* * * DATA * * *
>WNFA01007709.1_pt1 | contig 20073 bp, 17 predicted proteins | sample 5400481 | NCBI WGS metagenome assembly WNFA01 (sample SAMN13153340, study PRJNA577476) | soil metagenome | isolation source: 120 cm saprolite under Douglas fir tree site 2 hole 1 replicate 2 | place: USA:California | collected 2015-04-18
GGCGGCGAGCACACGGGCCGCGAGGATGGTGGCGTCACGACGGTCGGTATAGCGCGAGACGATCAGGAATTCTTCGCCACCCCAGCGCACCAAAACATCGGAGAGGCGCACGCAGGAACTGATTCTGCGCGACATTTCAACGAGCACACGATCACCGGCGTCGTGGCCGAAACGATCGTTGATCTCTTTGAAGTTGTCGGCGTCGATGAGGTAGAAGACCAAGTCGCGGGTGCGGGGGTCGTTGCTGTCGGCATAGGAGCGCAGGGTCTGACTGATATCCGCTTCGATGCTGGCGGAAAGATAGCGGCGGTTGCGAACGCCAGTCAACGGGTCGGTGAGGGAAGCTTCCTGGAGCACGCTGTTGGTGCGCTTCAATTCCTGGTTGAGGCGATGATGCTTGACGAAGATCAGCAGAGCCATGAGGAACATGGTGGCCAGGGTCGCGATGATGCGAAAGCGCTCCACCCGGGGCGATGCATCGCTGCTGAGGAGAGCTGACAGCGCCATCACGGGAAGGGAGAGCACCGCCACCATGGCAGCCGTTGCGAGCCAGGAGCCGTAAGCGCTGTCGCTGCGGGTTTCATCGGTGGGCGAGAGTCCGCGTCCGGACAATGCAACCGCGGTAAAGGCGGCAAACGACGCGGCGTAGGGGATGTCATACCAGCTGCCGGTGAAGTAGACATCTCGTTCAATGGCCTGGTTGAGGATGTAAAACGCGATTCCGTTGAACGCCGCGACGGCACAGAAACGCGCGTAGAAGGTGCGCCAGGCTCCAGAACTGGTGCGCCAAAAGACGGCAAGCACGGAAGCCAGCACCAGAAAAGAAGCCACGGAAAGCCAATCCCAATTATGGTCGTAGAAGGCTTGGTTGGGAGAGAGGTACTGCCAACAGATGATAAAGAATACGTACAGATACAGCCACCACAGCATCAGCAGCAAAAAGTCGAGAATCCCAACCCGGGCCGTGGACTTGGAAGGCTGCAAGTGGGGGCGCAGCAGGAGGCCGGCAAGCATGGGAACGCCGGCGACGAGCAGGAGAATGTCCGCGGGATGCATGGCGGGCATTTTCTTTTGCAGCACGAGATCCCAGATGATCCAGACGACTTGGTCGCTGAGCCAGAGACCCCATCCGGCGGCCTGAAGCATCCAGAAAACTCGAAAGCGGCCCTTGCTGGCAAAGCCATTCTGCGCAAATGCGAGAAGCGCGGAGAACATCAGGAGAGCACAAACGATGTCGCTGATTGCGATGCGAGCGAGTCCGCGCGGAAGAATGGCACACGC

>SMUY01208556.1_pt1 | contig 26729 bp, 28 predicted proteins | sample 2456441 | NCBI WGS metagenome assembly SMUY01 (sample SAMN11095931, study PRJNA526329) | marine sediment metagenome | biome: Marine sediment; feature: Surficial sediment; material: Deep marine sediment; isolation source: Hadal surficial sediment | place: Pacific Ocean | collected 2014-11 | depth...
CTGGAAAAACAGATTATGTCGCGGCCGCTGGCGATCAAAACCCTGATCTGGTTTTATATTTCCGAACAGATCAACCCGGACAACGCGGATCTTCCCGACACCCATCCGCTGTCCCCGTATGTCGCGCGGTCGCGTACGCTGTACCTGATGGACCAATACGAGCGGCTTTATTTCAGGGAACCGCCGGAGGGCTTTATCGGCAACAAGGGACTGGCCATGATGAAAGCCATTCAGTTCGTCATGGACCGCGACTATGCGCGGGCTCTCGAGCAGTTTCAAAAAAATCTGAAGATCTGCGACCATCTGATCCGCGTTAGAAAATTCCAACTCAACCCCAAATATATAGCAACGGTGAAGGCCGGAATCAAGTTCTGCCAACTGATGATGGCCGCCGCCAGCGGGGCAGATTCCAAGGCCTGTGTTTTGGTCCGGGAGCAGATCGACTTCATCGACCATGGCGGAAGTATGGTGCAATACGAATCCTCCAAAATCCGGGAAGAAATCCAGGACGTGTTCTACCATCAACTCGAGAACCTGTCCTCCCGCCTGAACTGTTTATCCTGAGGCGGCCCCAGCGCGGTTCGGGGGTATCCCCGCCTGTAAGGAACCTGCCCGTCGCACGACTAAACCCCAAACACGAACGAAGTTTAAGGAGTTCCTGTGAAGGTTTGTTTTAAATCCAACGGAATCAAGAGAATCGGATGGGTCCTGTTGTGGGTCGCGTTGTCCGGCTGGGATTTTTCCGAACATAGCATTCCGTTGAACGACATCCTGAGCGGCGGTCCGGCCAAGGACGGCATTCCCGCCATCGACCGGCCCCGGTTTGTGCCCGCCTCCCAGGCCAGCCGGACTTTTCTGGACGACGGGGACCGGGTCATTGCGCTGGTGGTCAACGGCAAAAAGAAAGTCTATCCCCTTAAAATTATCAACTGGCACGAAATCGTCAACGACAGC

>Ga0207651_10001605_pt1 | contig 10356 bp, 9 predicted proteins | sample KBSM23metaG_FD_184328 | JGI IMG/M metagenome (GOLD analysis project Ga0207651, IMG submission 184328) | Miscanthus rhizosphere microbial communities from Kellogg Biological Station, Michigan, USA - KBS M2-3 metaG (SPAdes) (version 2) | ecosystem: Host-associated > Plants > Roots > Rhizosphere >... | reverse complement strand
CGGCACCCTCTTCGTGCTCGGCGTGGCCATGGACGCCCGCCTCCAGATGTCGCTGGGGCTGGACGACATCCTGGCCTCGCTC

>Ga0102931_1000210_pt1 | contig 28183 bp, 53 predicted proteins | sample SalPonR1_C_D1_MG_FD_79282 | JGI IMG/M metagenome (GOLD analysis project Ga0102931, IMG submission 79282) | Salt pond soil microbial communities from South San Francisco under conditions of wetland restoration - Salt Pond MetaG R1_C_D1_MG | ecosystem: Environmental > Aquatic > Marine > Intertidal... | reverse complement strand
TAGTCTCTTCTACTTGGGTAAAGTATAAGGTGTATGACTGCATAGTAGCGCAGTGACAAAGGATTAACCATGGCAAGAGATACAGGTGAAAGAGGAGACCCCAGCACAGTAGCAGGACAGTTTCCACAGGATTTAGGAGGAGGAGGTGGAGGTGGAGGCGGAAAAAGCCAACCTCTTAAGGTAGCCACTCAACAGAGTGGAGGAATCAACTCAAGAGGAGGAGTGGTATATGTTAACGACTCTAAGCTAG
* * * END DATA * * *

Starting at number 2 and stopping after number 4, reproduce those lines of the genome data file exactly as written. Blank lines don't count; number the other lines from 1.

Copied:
GGCGGCGAGCACACGGGCCGCGAGGATGGTGGCGTCACGACGGTCGGTATAGCGCGAGACGATCAGGAATTCTTCGCCACCCCAGCGCACCAAAACATCGGAGAGGCGCACGCAGGAACTGATTCTGCGCGACATTTCAACGAGCACACGATCACCGGCGTCGTGGCCGAAACGATCGTTGATCTCTTTGAAGTTGTCGGCGTCGATGAGGTAGAAGACCAAGTCGCGGGTGCGGGGGTCGTTGCTGTCGGCATAGGAGCGCAGGGTCTGACTGATATCCGCTTCGATGCTGGCGGAAAGATAGCGGCGGTTGCGAACGCCAGTCAACGGGTCGGTGAGGGAAGCTTCCTGGAGCACGCTGTTGGTGCGCTTCAATTCCTGGTTGAGGCGATGATGCTTGACGAAGATCAGCAGAGCCATGAGGAACATGGTGGCCAGGGTCGCGATGATGCGAAAGCGCTCCACCCGGGGCGATGCATCGCTGCTGAGGAGAGCTGACAGCGCCATCACGGGAAGGGAGAGCACCGCCACCATGGCAGCCGTTGCGAGCCAGGAGCCGTAAGCGCTGTCGCTGCGGGTTTCATCGGTGGGCGAGAGTCCGCGTCCGGACAATGCAACCGCGGTAAAGGCGGCAAACGACGCGGCGTAGGGGATGTCATACCAGCTGCCGGTGAAGTAGACATCTCGTTCAATGGCCTGGTTGAGGATGTAAAACGCGATTCCGTTGAACGCCGCGACGGCACAGAAACGCGCGTAGAAGGTGCGCCAGGCTCCAGAACTGGTGCGCCAAAAGACGGCAAGCACGGAAGCCAGCACCAGAAAAGAAGCCACGGAAAGCCAATCCCAATTATGGTCGTAGAAGGCTTGGTTGGGAGAGAGGTACTGCCAACAGATGATAAAGAATACGTACAGATACAGCCACCACAGCATCAGCAGCAAAAAGTCGAGAATCCCAACCCGGGCCGTGGACTTGGAAGGCTGCAAGTGGGGGCGCAGCAGGAGGCCGGCAAGCATGGGAACGCCGGCGACGAGCAGGAGAATGTCCGCGGGATGCATGGCGGGCATTTTCTTTTGCAGCACGAGATCCCAGATGATCCAGACGACTTGGTCGCTGAGCCAGAGACCCCATCCGGCGGCCTGAAGCATCCAGAAAACTCGAAAGCGGCCCTTGCTGGCAAAGCCATTCTGCGCAAATGCGAGAAGCGCGGAGAACATCAGGAGAGCACAAACGATGTCGCTGATTGCGATGCGAGCGAGTCCGCGCGGAAGAATGGCACACGC

>SMUY01208556.1_pt1 | contig 26729 bp, 28 predicted proteins | sample 2456441 | NCBI WGS metagenome assembly SMUY01 (sample SAMN11095931, study PRJNA526329) | marine sediment metagenome | biome: Marine sediment; feature: Surficial sediment; material: Deep marine sediment; isolation source: Hadal surficial sediment | place: Pacific Ocean | collected 2014-11 | depth...
CTGGAAAAACAGATTATGTCGCGGCCGCTGGCGATCAAAACCCTGATCTGGTTTTATATTTCCGAACAGATCAACCCGGACAACGCGGATCTTCCCGACACCCATCCGCTGTCCCCGTATGTCGCGCGGTCGCGTACGCTGTACCTGATGGACCAATACGAGCGGCTTTATTTCAGGGAACCGCCGGAGGGCTTTATCGGCAACAAGGGACTGGCCATGATGAAAGCCATTCAGTTCGTCATGGACCGCGACTATGCGCGGGCTCTCGAGCAGTTTCAAAAAAATCTGAAGATCTGCGACCATCTGATCCGCGTTAGAAAATTCCAACTCAACCCCAAATATATAGCAACGGTGAAGGCCGGAATCAAGTTCTGCCAACTGATGATGGCCGCCGCCAGCGGGGCAGATTCCAAGGCCTGTGTTTTGGTCCGGGAGCAGATCGACTTCATCGACCATGGCGGAAGTATGGTGCAATACGAATCCTCCAAAATCCGGGAAGAAATCCAGGACGTGTTCTACCATCAACTCGAGAACCTGTCCTCCCGCCTGAACTGTTTATCCTGAGGCGGCCCCAGCGCGGTTCGGGGGTATCCCCGCCTGTAAGGAACCTGCCCGTCGCACGACTAAACCCCAAACACGAACGAAGTTTAAGGAGTTCCTGTGAAGGTTTGTTTTAAATCCAACGGAATCAAGAGAATCGGATGGGTCCTGTTGTGGGTCGCGTTGTCCGGCTGGGATTTTTCCGAACATAGCATTCCGTTGAACGACATCCTGAGCGGCGGTCCGGCCAAGGACGGCATTCCCGCCATCGACCGGCCCCGGTTTGTGCCCGCCTCCCAGGCCAGCCGGACTTTTCTGGACGACGGGGACCGGGTCATTGCGCTGGTGGTCAACGGCAAAAAGAAAGTCTATCCCCTTAAAATTATCAACTGGCACGAAATCGTCAACGACAGC